Green Mountain Care Board trims budget for struggling Springfield Hospital

Valley News Staff Writer
Published: 10/9/2020 2:55:24 PM
Modified: 10/9/2020 2:55:19 PM

MONTPELIER — The Green Mountain Care Board’s reduction to Springfield Hospital’s budget from the amount hospital leaders first proposed could mean the difference between a positive operating margin and a negative one for the struggling hospital.

The board, which limits the rates hospitals can charge insurers and the amount of revenue they can generate by providing health care, announced its decisions about how much hospital budgets will be allowed to grow in fiscal year 2021 in a news release last week.

Springfield’s reduction did not reflect a change to the hospital’s request for the rates it charges insurers, but instead it aimed to correct the hospital’s “aspirational” revenue estimates to put it more in line with the hospital’s previous performance, said Susan Barrett, the board’s executive director.

“Let’s be realistic,” she said.

The board approved budgets for the other two of the three Upper Valley hospitals subject to its review — Gifford Medical Center in Randolph and Mt. Ascutney Hospital and Health Center in Windsor — as hospital leaders proposed.

Statewide, the board approved an estimated weighted average increase in hospital charges to insurers of 5.6%, according to Thursday’s news release. The board also approved a 2.7% increase in revenues related to patient care. As part of its budget requirements, the board now is asking all 14 of the state’s hospitals to participate in sustainability planning.

As originally filed in August, Springfield’s budget of $53.1 million for the fiscal year that started Oct. 1 would have resulted in a positive operating margin of $185,000. But, as approved — unless hospital leaders make adjustments — the hospital is instead projected to see a loss on operations of $734,000.

Even such a loss would pale in comparison with some in recent years. The hospital, which last month released its plan to exit bankruptcy by the end of this year, saw losses on operations of $8.2 million in fiscal year 2019 and $7 million in 2018. In August, the hospital projected it would end fiscal year 2020 on Sept. 30 with an operating loss of $3.6 million.

Springfield Hospital interim CEO Mike Halstead was unavailable for comment Friday.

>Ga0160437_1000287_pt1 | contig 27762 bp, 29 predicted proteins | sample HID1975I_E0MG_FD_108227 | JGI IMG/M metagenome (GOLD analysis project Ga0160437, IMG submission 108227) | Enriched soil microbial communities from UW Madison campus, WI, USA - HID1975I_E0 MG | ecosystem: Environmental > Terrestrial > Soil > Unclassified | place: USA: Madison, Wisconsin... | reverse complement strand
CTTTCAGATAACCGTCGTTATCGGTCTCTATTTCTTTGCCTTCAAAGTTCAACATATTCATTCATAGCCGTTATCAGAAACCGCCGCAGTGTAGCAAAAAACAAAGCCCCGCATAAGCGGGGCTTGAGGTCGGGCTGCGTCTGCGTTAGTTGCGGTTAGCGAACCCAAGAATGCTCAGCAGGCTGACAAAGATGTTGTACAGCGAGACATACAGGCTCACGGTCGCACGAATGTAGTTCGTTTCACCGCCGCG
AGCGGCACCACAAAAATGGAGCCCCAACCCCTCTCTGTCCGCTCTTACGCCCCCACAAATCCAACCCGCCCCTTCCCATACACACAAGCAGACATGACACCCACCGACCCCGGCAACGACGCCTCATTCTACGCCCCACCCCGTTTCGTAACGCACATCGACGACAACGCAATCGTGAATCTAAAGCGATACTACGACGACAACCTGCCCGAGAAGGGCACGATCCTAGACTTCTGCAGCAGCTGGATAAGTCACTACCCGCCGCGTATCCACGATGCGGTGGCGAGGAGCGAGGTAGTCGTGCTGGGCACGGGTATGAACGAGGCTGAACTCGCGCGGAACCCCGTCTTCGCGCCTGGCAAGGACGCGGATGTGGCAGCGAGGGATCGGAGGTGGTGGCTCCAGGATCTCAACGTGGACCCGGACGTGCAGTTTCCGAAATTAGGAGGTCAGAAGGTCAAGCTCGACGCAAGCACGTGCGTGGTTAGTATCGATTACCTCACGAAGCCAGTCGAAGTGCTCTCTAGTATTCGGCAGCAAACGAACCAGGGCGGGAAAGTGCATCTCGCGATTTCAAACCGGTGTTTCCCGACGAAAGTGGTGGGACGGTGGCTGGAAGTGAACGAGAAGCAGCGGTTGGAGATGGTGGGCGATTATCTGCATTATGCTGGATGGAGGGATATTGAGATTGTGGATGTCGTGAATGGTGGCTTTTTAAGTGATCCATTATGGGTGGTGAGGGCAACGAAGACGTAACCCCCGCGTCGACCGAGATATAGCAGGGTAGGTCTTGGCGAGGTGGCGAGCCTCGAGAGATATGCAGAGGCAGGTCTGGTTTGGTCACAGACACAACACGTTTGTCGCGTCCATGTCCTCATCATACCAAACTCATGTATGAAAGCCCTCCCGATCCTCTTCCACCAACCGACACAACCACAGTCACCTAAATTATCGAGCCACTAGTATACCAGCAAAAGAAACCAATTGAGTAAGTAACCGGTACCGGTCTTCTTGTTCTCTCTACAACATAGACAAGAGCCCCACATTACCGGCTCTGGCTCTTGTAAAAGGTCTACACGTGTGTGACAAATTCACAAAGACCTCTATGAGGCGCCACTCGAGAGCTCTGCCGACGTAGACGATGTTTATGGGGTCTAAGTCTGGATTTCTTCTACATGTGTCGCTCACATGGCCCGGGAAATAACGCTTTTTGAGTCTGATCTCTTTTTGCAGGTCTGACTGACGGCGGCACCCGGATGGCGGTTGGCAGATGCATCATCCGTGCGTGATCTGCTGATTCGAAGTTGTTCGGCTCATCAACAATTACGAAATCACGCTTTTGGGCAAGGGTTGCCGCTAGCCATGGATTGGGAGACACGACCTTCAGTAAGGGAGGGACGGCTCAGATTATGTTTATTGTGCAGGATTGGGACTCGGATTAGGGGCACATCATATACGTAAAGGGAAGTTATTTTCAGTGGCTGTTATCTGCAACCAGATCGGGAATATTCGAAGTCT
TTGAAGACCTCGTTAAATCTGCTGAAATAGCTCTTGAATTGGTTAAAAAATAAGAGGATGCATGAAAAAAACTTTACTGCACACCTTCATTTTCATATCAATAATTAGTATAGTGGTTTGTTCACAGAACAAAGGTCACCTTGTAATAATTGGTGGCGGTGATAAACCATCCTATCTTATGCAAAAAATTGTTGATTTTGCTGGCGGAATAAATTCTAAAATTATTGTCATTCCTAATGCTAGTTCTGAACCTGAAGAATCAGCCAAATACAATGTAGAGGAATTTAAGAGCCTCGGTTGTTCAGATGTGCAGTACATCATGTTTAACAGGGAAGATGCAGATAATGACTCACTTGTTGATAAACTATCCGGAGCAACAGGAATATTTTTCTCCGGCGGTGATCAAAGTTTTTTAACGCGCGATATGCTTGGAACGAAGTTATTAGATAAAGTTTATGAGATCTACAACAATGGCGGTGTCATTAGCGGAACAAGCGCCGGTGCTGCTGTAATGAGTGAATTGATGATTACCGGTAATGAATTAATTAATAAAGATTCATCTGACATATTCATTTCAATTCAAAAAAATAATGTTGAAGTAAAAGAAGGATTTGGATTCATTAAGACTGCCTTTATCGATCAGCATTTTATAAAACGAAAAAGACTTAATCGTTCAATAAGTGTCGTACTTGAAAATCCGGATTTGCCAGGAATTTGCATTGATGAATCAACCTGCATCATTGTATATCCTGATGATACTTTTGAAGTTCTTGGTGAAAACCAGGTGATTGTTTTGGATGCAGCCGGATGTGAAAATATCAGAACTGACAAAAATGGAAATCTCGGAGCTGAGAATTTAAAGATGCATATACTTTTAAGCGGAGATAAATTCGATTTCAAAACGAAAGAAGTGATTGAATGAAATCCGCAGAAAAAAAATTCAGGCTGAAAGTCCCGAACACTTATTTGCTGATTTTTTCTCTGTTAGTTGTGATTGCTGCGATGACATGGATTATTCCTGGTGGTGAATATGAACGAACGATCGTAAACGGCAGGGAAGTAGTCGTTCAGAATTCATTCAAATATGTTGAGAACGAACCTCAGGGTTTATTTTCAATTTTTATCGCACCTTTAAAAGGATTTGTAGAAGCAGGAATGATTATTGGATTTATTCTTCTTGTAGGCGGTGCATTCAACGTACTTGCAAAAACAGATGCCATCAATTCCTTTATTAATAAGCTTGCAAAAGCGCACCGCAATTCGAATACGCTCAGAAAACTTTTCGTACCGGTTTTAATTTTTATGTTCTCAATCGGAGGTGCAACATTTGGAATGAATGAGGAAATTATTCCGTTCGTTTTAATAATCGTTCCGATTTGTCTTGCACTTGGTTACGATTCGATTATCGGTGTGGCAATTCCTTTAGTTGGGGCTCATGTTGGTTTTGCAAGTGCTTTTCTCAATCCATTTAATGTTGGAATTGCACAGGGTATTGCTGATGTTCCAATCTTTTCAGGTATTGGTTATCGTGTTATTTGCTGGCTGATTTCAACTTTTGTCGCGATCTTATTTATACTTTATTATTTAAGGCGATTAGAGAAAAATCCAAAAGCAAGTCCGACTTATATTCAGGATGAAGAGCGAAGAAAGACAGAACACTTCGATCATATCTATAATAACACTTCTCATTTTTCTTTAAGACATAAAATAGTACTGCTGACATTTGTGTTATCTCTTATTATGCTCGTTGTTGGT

Should the plan filed last month — which hinges on $6 million in state funding — be approved by the federal bankruptcy court, the hospital would separate from the related clinics in Springfield Medical Care Systems but still retain a clinical relationship with them. Both organizations would refer patients to each other and accept the same insurances, Halstead said last month. They also would share some administrative services.

Since the Green Mountain Care Board heard budget presentations from the hospitals in August, Mt. Ascutney submitted a revised budget due to its decision to maintain its 2020 level of participation in contracts offered through the accountable care organization OneCare Vermont in 2021. Mt. Ascutney will participate in OneCare contracts with Medicaid, Medicare and Blue Cross/Blue Shield, according to a Sept. 11 letter Mt. Ascutney CFO David Sanville sent to the board.

That change brought the hospital’s FY 2021 operating budget to $59.8 million, up from the $59.7 million it had previously proposed in August. The additional expense also brings down the hospital’s projected operating margin for the year from $352,000 to $173,000.

“Assuming the estimates and information received from (OneCare) end up being close to reality, this should allow us to make a small margin and maintain our participation in these programs,” Sanville wrote.

Mt. Ascutney CEO Joseph Perras, who sits on OneCare’s board, said in August that he was struggling to reconcile the needs to balance Mt. Ascutney’s budget and to move forward with the state’s effort to reform health care, in part through OneCare contracts that pay health care providers on a per patient basis, rather than as fee-for-service.

In addition to money to participate in the contracts through OneCare, Mt. Ascutney’s 2021 budget also includes adding the new services of urology and neurology, and expanding the hospital’s ophthalmology and psychiatry services.

The care board also approved Gifford’s proposed operating budget of $52.58 million, with an anticipated positive operating margin of $987,000 for fiscal year 2021.

That would be a marked improvement over last year’s loss on operations of $413,000 and the $5.37 million deficit Gifford saw in 2018.

The board will issue written hospital budget decisions and orders by Oct. 14, according to the release.

The board’s decision came the same week hospital leaders in New Hampshire told legislators that they have received just $329.2 million in COVID-19 related grants to make up for $516.8 million in losses they’ve suffered between March and September due to the pandemic.

They project that those losses will grow to $597.1 million by the end of the year, according to a presentation the New Hampshire Hospital Association made to the New Hampshire Governor’s Office for Emergency Relief and Recovery last Tuesday.

“Without an infusion of financial resources, hospitals — both large and small — face the risk of running out of operating cash in the next several months,” according to the association’s presentation.

Nora Doyle-Burr can be reached at ndoyleburr@vnews.com or 603-727-3213.




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